Results and Discussion

The results show that, while less frequent than personal pronouns (see Chap.  5), spatial deixis is very common in both learner and teacher classroom talk. As they are also highly common in casual conversations (Biber et al. 1999), the findings suggest that the EAP classroom is reflective of a highly conversational speech event. Table 6.1
Table 6.1

Comparison of proximal and distal deixis in the two sub-corpora

 

L2CD-S

L2CD-T

 

Tokens

Per 1000 words

Tokens

Per 1000 words

Log-likelihood

Proximal deixis

323

12.79

2612

18.57

44.08*

Distal deixis

197

7.80

2422

17.22

143.44*

Total

520

20.59

3456

35.79

167.49*

*A log-likelihood greater than 3.84 indicates a p-value less than 0.05

shows the distribution and normalized frequencies of proximal, distal, and total deictics used in the two sub-corpora.

As can be seen, one spatial deictic is used every 50 words in the L2CD-S and nearly twice per 50 words in the L2CD-T. Furthermore, as shown in Table 6.1, the learners overwhelmingly preferred proximal to distal deictics. Similar to their use of personal pronouns (Chap.  5), the learners’ preference for perceiving space within the speaker’s territory is indicative of a highly egocentric positioning (Kamio 2001). In contrast, the teachers seemed to shift the center of location from the territory of the teacher to that of the learners more or less equally. Although the constant movement of the referential location of entities is considered to cause some confusion (O’Keeffe et al. 2011), it is reflective of interactive and contextualized classrooms in which teachers coordinate people and objects spatially to assign different types of associated meanings. It can be argued that while EAP learners tend to conceptualize classroom space closer to themselves, teachers seem to view the classroom space, including classroom participants and objects, more widely in their attempts to direct learners’ attention to entities proximally and distally from the teachers’ speaker territory.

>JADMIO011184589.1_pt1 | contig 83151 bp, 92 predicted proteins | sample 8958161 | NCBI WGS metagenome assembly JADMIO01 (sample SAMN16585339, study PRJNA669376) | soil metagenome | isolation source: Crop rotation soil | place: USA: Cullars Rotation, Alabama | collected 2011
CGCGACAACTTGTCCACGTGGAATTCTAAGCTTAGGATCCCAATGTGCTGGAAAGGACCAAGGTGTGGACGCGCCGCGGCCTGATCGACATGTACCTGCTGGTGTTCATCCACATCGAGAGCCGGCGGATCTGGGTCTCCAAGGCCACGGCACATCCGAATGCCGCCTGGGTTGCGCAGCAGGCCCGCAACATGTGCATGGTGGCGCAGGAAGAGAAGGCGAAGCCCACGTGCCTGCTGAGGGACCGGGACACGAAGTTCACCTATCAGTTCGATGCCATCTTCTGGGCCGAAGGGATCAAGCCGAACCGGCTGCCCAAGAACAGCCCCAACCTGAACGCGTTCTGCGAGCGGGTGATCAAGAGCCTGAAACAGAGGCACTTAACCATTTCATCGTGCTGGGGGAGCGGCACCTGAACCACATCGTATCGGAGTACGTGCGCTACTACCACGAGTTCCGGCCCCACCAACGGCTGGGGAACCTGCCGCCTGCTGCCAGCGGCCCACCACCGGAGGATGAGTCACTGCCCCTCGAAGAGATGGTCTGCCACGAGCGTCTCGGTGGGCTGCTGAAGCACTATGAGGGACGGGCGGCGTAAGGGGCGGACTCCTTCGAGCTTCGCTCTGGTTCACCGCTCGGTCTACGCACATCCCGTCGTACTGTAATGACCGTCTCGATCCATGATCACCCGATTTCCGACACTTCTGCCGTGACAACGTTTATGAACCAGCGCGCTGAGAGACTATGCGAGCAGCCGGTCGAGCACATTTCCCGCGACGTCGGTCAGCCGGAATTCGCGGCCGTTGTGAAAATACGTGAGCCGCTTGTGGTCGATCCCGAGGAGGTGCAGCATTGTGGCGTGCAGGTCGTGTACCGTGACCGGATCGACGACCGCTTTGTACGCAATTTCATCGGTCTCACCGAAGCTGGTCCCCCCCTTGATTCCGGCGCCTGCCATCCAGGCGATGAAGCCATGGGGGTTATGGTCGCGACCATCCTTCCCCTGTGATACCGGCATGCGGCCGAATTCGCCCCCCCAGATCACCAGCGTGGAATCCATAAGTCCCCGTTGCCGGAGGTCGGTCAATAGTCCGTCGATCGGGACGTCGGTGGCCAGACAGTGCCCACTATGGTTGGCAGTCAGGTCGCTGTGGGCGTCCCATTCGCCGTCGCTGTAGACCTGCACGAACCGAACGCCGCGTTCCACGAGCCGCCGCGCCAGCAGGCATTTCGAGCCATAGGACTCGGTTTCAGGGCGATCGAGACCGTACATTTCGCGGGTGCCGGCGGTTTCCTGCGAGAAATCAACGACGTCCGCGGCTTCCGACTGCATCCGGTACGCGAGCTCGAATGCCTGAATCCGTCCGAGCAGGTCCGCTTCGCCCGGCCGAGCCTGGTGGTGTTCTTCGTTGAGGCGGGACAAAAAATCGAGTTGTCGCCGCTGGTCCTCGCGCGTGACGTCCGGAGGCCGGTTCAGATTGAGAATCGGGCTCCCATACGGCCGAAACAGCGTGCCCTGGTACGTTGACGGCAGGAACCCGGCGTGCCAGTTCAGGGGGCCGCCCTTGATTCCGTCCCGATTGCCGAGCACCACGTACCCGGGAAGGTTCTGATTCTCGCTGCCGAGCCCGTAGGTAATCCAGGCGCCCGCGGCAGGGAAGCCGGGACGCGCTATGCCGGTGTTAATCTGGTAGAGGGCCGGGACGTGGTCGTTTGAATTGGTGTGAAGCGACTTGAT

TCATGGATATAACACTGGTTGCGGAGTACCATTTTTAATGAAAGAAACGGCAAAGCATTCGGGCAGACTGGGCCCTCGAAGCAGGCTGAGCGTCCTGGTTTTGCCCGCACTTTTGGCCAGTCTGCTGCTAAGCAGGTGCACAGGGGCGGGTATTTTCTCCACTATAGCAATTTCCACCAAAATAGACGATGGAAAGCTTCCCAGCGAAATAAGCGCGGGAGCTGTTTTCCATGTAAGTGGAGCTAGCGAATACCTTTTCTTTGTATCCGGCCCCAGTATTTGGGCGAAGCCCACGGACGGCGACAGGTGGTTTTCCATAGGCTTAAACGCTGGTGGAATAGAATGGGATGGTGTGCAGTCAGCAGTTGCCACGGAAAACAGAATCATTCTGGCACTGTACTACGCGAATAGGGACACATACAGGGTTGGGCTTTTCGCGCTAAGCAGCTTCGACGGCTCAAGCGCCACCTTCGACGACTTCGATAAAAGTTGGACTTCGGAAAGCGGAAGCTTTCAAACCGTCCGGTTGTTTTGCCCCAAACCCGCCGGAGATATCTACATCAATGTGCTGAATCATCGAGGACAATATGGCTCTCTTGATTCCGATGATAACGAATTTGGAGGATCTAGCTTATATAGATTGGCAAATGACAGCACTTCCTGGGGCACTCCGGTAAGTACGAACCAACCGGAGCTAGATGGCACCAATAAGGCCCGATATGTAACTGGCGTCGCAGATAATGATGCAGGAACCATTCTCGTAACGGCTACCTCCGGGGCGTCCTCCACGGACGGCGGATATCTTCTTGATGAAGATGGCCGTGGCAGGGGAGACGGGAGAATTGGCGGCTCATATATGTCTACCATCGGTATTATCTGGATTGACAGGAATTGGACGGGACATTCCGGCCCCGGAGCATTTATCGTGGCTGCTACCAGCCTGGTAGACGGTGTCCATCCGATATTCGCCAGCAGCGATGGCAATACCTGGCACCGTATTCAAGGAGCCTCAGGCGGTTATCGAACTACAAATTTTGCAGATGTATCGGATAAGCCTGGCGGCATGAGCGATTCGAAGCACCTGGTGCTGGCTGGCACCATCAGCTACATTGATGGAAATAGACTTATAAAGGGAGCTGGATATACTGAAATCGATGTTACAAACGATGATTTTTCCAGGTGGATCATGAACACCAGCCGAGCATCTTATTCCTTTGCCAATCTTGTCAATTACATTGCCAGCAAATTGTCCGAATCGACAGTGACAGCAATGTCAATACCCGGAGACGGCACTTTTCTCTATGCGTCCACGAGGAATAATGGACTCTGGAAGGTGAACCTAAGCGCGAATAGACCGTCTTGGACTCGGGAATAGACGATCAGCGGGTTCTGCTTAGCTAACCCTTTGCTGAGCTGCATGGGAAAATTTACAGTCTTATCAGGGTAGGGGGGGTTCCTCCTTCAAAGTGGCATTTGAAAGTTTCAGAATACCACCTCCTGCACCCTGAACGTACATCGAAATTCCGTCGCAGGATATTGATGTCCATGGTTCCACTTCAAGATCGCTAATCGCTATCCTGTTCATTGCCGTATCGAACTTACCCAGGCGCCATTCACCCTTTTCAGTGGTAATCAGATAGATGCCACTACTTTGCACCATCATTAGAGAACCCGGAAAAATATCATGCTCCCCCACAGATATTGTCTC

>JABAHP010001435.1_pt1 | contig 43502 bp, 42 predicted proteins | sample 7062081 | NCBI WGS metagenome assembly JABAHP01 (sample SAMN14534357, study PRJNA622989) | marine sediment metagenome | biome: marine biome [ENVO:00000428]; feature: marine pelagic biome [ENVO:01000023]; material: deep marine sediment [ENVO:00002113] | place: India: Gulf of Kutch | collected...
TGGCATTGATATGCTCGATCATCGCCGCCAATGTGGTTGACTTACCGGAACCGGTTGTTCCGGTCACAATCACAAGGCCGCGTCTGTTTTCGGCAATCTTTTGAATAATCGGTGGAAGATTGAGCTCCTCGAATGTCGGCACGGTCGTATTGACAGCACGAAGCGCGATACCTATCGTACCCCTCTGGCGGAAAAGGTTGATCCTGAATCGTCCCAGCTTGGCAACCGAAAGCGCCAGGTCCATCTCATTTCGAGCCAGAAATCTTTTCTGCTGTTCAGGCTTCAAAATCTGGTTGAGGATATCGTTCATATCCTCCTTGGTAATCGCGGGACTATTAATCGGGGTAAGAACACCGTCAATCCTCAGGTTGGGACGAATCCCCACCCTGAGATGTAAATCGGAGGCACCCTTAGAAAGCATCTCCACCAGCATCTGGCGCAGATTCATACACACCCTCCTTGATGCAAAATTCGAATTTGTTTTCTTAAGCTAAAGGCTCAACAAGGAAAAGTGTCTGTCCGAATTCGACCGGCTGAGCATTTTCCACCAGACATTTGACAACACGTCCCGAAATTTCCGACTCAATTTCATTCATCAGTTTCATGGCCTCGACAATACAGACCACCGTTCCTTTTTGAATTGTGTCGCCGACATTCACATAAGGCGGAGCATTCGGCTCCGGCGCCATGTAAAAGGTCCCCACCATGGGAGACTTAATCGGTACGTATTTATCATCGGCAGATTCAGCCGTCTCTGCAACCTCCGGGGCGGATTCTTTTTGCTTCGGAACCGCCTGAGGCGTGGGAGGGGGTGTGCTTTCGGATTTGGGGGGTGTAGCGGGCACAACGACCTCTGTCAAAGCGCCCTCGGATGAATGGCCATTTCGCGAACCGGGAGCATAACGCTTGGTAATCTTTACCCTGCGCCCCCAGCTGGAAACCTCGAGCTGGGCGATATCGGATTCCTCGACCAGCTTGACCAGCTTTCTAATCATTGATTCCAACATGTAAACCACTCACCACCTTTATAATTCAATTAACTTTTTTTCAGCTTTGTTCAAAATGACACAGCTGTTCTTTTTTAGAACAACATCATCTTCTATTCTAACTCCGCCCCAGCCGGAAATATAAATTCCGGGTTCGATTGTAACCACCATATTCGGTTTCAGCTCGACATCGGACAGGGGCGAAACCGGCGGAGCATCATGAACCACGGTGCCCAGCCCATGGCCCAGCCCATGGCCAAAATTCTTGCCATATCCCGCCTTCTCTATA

However, Table 6.1 shows that not only is spatial deixis exceedingly more frequent in the L2CD-T, but that teachers used significantly more proximal and distal deictics than the learners. This may be partially explained by the fact that the L2CD consists primarily of whole class talk where the teachers do most of the talking and their conversational turns are much longer in length. Csomay (2007) found that students take more turns than lecturers in university classrooms. However, slightly over 20% of student turns consists of one-word utterance, but only 1.5% of teacher turns contained one word. Therefore, the difference between learner and teacher use of spatial deixis is probably due to learners’ contributions to the L2CD being comprised mostly of shorter utterances that are mainly responses to teacher questions, as discussed in Chap.  3.

Demonstratives in Learner and Teacher Talk

In both sub-corpora, demonstratives are the principal spatial deixis used, as Table 6.2 shows. In fact, nearly 86% of spatial deixis employed in the L2CD-S are demonstratives, and over 81% are demonstratives in the L2CD-T. As the table also shows, although teachers frequently used this, they preferred to use distal spatial deictic that more, which supports previous findings of university lecturers (O’Boyle 2014) and casual conversations (Biber et al. 1999). In the L2CD-T, the demonstrative that is ranked 10th, and this is 15th. The L2CD-S, on the other hand, contains a greater number of this than that, which diverges from O’Boyle (2014), in which that, but not this, is among the top 10 most frequently used words in both L1 and L2 learner talk. In the L2CD-S, this is the 13th most frequent word, and that is ranked 27th. As discussed in Chap.  5
Table 6.2

Comparison of demonstratives in the two sub-corpora

 

L2CD-S

L2CD-T

 

Tokens

Per 1000 words

Tokens

Per 1000 words

Log-likelihood

this

261

10.33

1603

11.40

2.21

these

6

0.24

315

2.24

66.99*

Total

267

10.57

1918